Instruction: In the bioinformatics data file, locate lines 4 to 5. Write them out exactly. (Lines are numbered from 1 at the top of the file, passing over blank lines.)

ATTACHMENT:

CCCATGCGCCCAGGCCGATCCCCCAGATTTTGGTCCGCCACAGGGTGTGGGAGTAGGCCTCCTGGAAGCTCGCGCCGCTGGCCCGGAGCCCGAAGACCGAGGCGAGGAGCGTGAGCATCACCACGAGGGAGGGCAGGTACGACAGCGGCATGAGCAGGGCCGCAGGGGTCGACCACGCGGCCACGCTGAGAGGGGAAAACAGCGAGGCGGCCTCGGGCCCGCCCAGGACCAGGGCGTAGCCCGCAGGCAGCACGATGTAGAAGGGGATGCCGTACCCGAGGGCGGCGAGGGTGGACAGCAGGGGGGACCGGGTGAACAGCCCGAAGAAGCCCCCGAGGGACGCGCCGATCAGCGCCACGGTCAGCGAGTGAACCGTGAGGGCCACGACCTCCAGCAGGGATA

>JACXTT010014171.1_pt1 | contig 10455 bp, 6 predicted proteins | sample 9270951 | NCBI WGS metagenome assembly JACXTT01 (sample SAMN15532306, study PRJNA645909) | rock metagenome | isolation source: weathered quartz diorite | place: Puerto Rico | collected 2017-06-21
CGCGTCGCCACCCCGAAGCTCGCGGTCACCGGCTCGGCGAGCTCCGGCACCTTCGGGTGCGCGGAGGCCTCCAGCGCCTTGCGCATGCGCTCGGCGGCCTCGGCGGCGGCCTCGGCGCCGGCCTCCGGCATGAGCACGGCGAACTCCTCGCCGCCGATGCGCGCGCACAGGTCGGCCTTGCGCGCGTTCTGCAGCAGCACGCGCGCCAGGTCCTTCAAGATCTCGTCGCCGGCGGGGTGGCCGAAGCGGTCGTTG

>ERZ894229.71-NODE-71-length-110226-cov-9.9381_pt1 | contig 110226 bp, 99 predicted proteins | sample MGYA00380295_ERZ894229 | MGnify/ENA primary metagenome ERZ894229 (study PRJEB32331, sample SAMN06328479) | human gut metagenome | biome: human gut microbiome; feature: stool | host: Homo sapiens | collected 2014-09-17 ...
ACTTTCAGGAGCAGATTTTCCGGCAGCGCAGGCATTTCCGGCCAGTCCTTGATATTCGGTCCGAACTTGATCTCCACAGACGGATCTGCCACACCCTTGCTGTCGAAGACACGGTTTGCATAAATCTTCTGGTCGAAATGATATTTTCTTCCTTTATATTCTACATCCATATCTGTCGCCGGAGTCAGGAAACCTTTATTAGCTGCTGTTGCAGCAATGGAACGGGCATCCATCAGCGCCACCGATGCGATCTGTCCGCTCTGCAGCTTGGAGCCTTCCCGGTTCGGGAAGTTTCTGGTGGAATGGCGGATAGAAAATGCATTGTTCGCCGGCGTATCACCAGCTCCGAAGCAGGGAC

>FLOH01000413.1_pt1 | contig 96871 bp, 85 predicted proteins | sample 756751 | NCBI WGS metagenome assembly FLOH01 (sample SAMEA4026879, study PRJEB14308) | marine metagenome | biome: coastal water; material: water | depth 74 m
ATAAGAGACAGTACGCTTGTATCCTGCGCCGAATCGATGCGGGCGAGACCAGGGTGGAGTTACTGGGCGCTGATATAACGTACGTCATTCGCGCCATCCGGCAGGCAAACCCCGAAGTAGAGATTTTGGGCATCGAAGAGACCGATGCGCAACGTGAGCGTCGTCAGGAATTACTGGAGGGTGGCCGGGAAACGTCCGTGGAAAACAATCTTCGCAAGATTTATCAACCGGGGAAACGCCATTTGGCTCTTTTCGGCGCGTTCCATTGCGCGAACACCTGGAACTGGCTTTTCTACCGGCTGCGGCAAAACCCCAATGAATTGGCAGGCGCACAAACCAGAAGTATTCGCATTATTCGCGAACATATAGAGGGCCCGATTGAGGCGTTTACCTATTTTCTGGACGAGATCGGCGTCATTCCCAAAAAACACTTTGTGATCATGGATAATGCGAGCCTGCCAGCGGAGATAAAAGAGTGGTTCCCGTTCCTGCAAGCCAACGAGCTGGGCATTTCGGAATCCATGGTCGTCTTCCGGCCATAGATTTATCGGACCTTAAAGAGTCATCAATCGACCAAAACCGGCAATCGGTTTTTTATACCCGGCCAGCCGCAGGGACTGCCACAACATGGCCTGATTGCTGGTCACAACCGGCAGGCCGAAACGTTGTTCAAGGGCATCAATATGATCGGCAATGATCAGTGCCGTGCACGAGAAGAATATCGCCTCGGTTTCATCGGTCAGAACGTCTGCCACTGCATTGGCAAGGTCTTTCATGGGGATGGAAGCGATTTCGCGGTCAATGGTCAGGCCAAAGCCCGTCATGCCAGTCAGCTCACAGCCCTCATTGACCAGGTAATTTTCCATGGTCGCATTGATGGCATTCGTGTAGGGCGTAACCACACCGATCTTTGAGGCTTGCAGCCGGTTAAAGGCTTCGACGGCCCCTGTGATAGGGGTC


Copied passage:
>ERZ894229.71-NODE-71-length-110226-cov-9.9381_pt1 | contig 110226 bp, 99 predicted proteins | sample MGYA00380295_ERZ894229 | MGnify/ENA primary metagenome ERZ894229 (study PRJEB32331, sample SAMN06328479) | human gut metagenome | biome: human gut microbiome; feature: stool | host: Homo sapiens | collected 2014-09-17 ...
ACTTTCAGGAGCAGATTTTCCGGCAGCGCAGGCATTTCCGGCCAGTCCTTGATATTCGGTCCGAACTTGATCTCCACAGACGGATCTGCCACACCCTTGCTGTCGAAGACACGGTTTGCATAAATCTTCTGGTCGAAATGATATTTTCTTCCTTTATATTCTACATCCATATCTGTCGCCGGAGTCAGGAAACCTTTATTAGCTGCTGTTGCAGCAATGGAACGGGCATCCATCAGCGCCACCGATGCGATCTGTCCGCTCTGCAGCTTGGAGCCTTCCCGGTTCGGGAAGTTTCTGGTGGAATGGCGGATAGAAAATGCATTGTTCGCCGGCGTATCACCAGCTCCGAAGCAGGGAC